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Comment: Re:but reporting about it is just as bad... (Score 1) 286 286

The same thing would happen a lot in Europe too to provide cover stories for Ultra intelligence. They'd send out recon flights which would always "just happen" to spot a Nazi convoy -- every single time they went out. Or there would be a report from "French partisans peaking over a fence" detailing every unit stationed at a particular airbase -- but not what planes they were flying.

Comment: Re:not circumnavigation, and not all straight line (Score 1, Funny) 496 496

The question doesn't say walking in a straight line, just walking west. A circle around the pole is the trajectory traveled when walking westward near either of the poles. The solution around the North Pole also requires walking a curved path. If you walk straight you either end up almost a mile away (if using Great Circles as your definition of "straight"), or exactly a mile away, hovering in the air (if using Euclidean "straight").

Comment: Re:It was an app on a WORK-Issued Phone! (Score 1) 776 776

Nevermind, I see what you're saying now. But I'm disputing this:

The first claims in her case are shaky because she agreed to them all. Use your personal phone for work, check. Have it with you 24/7, check. Install the app so you can be tracked, check.

She did not agree to the last part when she was hired.

 

Comment: Re:It was an app on a WORK-Issued Phone! (Score 1) 776 776

From the complaint she was hired in February:

4. Intermex hired Plaintiff Myrna Arias as a Sales Executive, Account Manager on February 10, 2014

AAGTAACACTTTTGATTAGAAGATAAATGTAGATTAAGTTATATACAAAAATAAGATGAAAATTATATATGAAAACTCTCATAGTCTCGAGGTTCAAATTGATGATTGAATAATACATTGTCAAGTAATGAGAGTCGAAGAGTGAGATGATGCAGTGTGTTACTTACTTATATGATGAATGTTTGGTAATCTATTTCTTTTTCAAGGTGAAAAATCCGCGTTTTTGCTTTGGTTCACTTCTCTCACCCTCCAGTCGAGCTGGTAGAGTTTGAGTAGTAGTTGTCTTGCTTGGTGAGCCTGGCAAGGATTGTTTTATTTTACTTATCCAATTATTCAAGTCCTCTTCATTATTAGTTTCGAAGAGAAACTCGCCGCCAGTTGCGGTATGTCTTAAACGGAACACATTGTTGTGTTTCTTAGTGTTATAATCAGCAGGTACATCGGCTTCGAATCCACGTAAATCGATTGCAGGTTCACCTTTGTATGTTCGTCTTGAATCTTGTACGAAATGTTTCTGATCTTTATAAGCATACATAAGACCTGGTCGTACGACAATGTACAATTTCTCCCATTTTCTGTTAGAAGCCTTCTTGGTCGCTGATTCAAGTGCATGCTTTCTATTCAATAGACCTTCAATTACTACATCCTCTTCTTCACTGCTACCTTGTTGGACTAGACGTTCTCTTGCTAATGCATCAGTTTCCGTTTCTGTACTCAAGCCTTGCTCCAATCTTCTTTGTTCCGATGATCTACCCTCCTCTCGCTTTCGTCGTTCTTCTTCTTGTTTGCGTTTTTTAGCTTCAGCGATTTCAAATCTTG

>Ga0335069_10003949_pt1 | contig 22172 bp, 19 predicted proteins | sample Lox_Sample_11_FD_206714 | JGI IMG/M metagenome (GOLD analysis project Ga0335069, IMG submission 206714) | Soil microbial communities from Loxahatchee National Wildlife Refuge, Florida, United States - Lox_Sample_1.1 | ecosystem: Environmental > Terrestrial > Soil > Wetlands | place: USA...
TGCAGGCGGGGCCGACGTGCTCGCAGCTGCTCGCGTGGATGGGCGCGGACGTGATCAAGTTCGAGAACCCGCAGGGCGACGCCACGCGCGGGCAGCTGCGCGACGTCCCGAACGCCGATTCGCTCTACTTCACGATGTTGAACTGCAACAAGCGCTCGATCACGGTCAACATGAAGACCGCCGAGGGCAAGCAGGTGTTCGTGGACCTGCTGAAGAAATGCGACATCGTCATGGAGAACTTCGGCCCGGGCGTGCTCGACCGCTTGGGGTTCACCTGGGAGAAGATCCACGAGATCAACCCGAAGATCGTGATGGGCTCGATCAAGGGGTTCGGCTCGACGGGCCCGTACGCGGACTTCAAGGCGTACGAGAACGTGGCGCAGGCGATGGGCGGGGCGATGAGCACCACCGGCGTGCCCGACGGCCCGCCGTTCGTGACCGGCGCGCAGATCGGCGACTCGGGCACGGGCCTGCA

App only came in April:

7. In April 2014, Intermex asked Plaintiff and other employees to download an application ("app") called Xora to their smart phones.

Comment: Re:It was an app on a WORK-Issued Phone! (Score 3, Informative) 776 776

From the complaint it sounds like the tracking app was made a requirement a couple months after she was hired. Could you point me to where she agreed to this when she was hired? I can't see it in either the linked article or the complaint.

Comment: Re:Gemstone (Score 2) 247 247

For bullet resistance you generally need high toughness, not hardeness. In a technical context toughness is the ability of a material to absorb energy without breaking, whereas hardness is the ability of a material to withstand denting, scratching, etc.

Frequently hard materials are not very tough, and visa-versa.

Comment: Re:Source? (Score 1) 337 337

Germany and Japan are near there in terms of [military expenditures](http://en.wikipedia.org/wiki/List_of_countries_by_military_expenditures). Which seems to me to be a better measure of military power, as number of military personnel is going overestimate the military power of low-tech militaries with lots of infantry.

Comment: Re:Terribly regressive penalty (Score 1) 760 760

It's still less regressive than fixed fines. And according to the article their system accounts for many of your objections by basing of spending money, not income. For an average Finn, this apparently works out to 30 - 50 Euro/day, or 500 Euro for an average fine.

And most parts of the world have professional police forces who are hired, not elected, so are not subject to campaign contribution bribery such as you describe.

Comment: Second source? (Score 1) 199 199

Is there a second source for this? I can't find anything outside of the linked article. E.g. In Google I can't find anything about OPP child porn busts since Sept 2014; I can't find anything about this on the OPP home page; nor in the last month or so on EFF blog (EFF provided a quote for the article).

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